tawny daylily USDA PLANTS Symbol: HEFU
U.S. Nativity: Exotic
Habit: Forbs/Herbs
Hemerocallis fulva (L.) L.

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Taxonomic Rank: Liliopsida: Liliales: Liliaceae
Synonym(s): orange daylily, tawny daylily, common daylily
Native Range: Europe, Asia (BAIL);

Appearance
Hemerocallis fulva is a bulbous perennial, 2-4 ft. (0.6-1.2 m) tall with round stems. Buds and flowers are edible and have a sweet-spicy or peppery flavor.
Foliage
Leaves are long, linear, strap-like, bright-green, 1-3 ft. (0.3-1 m) long and curve toward the ground.
Flowers
Flowers are large, showy, orange, usually with some striping; occur in clusters of 5-9 at the tip of the stalk; flowers in a cluster open one at a time, each for one day only; summer.
Fruit
Spreads by growth from thick, tuberous roots from which new plants are produced; seed; people tossing away whole pulled plants and by farm equipment or other machinery in fields.
Ecological Threat
Hemerocallis fulva established in natural areas pose a threat to native plants in field, meadows, floodplains, moist woods and forest edges. Once established, this plant multiplies and spreads to form dense patches that displace native plants. The thick tubers make it a challenge to control. Common or orange daylily was introduced into the United States in the late 19th century as an ornamental.

Identification, Biology, Control and Management Resources

Selected Images from Invasive.orgView All Images at Invasive.org


Plant(s);
Britt Slattery, US Fish and Wildlife Service, Bugwood.org
Additional Resolutions & Image Usage

Foliage;
Theodore Webster, USDA Agricultural Research Service, Bugwood.org
Additional Resolutions & Image Usage

Plant(s); base of plant.
Theodore Webster, USDA Agricultural Research Service, Bugwood.org
Additional Resolutions & Image Usage

Plant(s); base of plant
Ohio State Weed Lab , The Ohio State University, Bugwood.org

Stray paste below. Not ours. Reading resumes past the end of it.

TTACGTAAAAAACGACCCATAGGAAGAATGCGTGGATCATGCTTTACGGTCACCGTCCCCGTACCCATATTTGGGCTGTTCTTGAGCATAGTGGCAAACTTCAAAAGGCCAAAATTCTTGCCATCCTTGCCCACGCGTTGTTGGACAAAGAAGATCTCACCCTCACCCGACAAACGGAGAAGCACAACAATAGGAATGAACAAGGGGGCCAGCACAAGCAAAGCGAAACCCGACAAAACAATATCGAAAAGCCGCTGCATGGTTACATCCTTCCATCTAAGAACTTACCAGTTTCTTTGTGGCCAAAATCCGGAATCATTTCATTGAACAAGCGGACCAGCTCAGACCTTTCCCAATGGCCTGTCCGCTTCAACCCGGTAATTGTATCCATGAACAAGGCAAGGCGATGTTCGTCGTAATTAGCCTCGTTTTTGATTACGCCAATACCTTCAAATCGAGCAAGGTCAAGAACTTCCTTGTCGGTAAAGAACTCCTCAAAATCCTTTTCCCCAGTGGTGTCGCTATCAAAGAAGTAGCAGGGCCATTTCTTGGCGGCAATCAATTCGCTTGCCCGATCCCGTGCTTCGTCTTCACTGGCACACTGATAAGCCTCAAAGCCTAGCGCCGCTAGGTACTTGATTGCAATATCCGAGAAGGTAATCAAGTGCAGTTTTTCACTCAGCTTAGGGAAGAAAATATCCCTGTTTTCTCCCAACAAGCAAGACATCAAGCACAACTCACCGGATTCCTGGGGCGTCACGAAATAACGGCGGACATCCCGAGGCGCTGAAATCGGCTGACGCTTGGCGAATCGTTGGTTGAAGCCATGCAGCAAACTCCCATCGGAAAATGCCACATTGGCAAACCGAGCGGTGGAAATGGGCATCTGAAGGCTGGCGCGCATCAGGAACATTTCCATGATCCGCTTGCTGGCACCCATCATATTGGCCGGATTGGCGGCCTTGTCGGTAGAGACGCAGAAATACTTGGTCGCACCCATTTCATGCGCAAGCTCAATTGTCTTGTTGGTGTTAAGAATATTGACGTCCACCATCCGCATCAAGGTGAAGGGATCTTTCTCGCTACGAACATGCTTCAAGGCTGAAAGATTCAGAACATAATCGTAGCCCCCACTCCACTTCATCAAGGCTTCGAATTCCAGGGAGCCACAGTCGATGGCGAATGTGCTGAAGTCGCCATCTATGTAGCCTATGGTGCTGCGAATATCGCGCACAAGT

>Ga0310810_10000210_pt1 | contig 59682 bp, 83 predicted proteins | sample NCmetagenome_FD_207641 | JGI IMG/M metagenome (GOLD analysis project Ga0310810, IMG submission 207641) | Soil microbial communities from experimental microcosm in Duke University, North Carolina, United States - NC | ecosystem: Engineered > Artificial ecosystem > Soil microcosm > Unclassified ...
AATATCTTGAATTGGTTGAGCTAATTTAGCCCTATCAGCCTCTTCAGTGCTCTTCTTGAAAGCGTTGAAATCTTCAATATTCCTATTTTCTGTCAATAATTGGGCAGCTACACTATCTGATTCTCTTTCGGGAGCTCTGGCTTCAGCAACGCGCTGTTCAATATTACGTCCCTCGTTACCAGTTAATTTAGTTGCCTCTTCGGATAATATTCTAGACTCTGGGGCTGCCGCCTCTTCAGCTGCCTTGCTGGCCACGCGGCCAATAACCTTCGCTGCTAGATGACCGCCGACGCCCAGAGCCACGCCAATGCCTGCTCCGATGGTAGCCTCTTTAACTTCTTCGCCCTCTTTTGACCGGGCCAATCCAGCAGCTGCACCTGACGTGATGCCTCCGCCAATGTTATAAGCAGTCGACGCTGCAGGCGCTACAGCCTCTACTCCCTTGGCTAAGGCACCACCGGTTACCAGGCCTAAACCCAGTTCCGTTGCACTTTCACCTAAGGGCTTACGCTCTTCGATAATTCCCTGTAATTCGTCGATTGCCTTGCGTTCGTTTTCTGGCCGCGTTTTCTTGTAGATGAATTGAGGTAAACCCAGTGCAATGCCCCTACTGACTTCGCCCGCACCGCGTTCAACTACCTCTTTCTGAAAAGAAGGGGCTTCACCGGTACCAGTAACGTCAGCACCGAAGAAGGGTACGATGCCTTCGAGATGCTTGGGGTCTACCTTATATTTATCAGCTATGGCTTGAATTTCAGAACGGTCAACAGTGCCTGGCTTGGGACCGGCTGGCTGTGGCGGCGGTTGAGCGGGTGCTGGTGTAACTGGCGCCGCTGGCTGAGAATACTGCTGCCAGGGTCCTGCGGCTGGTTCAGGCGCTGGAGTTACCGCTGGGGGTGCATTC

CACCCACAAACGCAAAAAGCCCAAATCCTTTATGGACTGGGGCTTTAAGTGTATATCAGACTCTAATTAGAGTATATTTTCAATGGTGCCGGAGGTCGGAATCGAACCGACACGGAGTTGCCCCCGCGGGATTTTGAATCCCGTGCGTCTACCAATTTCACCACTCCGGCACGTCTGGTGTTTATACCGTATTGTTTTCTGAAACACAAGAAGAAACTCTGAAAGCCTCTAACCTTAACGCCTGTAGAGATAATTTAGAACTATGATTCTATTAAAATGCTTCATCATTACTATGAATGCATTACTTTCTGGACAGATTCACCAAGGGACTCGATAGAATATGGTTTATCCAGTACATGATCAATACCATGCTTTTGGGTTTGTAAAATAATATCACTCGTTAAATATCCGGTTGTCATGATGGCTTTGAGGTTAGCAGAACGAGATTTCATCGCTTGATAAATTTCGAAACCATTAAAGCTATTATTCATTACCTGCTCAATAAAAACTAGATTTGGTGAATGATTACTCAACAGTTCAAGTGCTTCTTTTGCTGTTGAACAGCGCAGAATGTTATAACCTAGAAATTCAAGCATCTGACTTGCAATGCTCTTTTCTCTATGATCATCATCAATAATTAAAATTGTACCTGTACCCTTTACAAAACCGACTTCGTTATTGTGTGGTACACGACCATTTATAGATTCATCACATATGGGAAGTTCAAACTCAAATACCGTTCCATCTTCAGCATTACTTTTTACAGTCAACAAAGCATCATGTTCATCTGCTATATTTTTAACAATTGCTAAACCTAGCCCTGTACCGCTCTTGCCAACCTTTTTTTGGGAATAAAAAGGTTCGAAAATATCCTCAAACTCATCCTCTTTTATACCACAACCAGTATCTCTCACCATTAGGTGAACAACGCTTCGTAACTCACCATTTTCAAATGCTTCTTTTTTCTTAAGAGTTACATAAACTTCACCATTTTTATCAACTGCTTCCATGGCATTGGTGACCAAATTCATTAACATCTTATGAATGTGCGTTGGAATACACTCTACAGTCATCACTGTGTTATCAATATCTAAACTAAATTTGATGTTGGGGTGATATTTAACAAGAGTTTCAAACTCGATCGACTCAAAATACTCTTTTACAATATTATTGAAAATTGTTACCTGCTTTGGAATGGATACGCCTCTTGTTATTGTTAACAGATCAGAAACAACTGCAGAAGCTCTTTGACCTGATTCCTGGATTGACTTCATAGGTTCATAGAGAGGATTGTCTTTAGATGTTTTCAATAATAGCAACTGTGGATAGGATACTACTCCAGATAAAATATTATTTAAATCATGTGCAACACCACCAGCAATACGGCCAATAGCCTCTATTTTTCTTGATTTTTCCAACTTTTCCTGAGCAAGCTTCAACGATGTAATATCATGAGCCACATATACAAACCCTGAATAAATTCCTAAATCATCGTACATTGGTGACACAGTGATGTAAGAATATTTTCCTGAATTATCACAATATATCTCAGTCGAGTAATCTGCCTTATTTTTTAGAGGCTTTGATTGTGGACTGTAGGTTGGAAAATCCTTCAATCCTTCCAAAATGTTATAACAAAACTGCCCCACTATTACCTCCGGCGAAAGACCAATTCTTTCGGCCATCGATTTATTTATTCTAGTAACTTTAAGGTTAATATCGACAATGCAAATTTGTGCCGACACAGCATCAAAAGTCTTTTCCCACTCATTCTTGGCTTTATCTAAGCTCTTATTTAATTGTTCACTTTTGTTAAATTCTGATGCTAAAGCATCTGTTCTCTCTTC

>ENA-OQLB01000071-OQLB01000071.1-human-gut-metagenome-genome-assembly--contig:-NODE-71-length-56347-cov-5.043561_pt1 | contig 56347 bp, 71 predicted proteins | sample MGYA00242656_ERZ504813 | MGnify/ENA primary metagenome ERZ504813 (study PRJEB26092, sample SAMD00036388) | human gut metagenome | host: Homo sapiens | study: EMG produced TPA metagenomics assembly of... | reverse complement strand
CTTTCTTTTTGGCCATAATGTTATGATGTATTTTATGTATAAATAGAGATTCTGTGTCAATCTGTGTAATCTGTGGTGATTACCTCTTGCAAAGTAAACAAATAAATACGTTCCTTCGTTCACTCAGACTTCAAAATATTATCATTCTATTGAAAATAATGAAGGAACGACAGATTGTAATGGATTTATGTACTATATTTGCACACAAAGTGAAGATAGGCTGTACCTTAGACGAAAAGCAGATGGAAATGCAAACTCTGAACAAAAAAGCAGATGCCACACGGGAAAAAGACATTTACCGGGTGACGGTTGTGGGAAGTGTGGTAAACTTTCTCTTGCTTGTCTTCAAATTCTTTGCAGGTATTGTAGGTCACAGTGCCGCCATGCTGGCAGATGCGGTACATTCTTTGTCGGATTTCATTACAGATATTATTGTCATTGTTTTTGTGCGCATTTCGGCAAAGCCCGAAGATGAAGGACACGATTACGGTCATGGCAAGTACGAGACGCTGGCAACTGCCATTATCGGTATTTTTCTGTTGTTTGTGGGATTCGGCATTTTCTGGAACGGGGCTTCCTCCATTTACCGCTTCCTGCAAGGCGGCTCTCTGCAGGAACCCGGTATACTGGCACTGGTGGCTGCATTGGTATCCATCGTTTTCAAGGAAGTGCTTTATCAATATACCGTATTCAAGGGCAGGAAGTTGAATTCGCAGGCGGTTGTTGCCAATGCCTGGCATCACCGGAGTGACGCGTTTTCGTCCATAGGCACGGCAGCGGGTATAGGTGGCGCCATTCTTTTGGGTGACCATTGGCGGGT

Additional Resolutions & Image Usage

Stem(s); Stem and bract
Dan Tenaglia, Missouriplants.com, Bugwood.org
Additional Resolutions & Image Usage

Flower(s);
Dan Tenaglia, Missouriplants.com, Bugwood.org
Additional Resolutions & Image Usage

Flower(s);
Ricky Layson, Ricky Layson Photography, Bugwood.org
Additional Resolutions & Image Usage

Flower(s); Stamens close-up
Dan Tenaglia, Missouriplants.com, Bugwood.org
Additional Resolutions & Image Usage

Fruit(s); fruits and seeds
Ken Chamberlain, The Ohio State University, Bugwood.org
Additional Resolutions & Image Usage

EDDMapS Distribution:
This map is incomplete and is based only on current site and county level reports made by experts and records obtained from USDA Plants Database. For more information, visit www.eddmaps.org
 


State(s) Where Reported invasive.
Based on state level agency and organization lists of invasive plants from WeedUS database.

U.S. National Parks where reported invasive:
Antietam National Battlefield (Maryland)
Harpers Ferry National Historical Park (West Virginia)
Monocacy National Battlefield Park (Maryland)
National Capital Parks East (Washington, D.C.)
Rock Creek National Park (Washington, D.C.)



Invasive Listing Sources:
City of Ann Arbor Michigan Parks and Recreation
Delaware Natural Resources and Environmental Control, 2004
Eric Ulaszek, U.S. Forest Service, Midewin National Tallgrass Prairie, Illinois
Faith Campbell, 1998
Georgia Exotic Pest Plant Council
Hoffman, R. & K. Kearns, Eds. 1997. Wisconsin manual of control recommendations for ecologically invasive plants. Wisconsin Dept. Natural Resources, Bureau of Endangered Resources. Madison, Wisconsin. 102pp.
Jil M. Swearingen, Survey of invasive plants occurring on National Park Service lands, 2000-2007
John Randall, The Nature Conservancy, Survey of TNC Preserves, 1995.
Kentucky Exotic Pest Plant Council
Maryland Department of Natural Resources, 1994
Mid-Atlantic Exotic Pest Plant Council, 2005
Pennypack Ecological Restoration Trust, Pennsylvania.